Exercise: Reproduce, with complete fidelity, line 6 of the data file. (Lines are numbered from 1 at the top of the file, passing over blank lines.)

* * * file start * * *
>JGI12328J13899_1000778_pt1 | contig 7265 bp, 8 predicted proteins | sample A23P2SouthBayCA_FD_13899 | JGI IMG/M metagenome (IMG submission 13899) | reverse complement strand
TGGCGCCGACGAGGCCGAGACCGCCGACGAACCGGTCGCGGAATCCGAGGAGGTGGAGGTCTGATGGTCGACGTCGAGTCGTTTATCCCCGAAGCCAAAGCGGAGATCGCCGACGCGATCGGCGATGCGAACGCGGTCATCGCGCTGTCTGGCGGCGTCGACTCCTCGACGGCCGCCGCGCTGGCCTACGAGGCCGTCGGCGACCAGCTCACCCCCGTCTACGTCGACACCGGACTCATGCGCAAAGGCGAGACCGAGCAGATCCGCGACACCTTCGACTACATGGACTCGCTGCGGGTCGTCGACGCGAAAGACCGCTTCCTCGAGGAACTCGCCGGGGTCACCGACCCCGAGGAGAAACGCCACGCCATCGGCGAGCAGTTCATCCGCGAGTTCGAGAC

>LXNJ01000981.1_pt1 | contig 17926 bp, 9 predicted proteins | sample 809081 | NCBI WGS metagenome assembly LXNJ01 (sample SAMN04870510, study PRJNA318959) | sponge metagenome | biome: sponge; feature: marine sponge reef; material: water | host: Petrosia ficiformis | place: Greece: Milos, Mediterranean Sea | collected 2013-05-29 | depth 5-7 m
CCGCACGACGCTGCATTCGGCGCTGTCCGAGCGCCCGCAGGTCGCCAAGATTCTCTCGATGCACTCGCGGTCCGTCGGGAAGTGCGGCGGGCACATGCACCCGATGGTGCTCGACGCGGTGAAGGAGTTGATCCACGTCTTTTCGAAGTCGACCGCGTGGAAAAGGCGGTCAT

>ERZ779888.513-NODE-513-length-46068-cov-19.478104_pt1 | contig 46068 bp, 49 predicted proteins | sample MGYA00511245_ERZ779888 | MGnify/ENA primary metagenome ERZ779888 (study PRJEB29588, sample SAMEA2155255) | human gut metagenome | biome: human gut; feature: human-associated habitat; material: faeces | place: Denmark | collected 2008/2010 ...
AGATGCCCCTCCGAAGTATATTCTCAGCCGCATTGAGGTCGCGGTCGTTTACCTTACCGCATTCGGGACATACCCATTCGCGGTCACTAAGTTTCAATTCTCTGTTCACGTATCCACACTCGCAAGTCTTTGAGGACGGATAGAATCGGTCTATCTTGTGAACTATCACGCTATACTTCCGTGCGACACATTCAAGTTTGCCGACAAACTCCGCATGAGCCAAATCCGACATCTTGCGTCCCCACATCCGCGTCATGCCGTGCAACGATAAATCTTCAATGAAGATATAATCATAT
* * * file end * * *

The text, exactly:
AGATGCCCCTCCGAAGTATATTCTCAGCCGCATTGAGGTCGCGGTCGTTTACCTTACCGCATTCGGGACATACCCATTCGCGGTCACTAAGTTTCAATTCTCTGTTCACGTATCCACACTCGCAAGTCTTTGAGGACGGATAGAATCGGTCTATCTTGTGAACTATCACGCTATACTTCCGTGCGACACATTCAAGTTTGCCGACAAACTCCGCATGAGCCAAATCCGACATCTTGCGTCCCCACATCCGCGTCATGCCGTGCAACGATAAATCTTCAATGAAGATATAATCATAT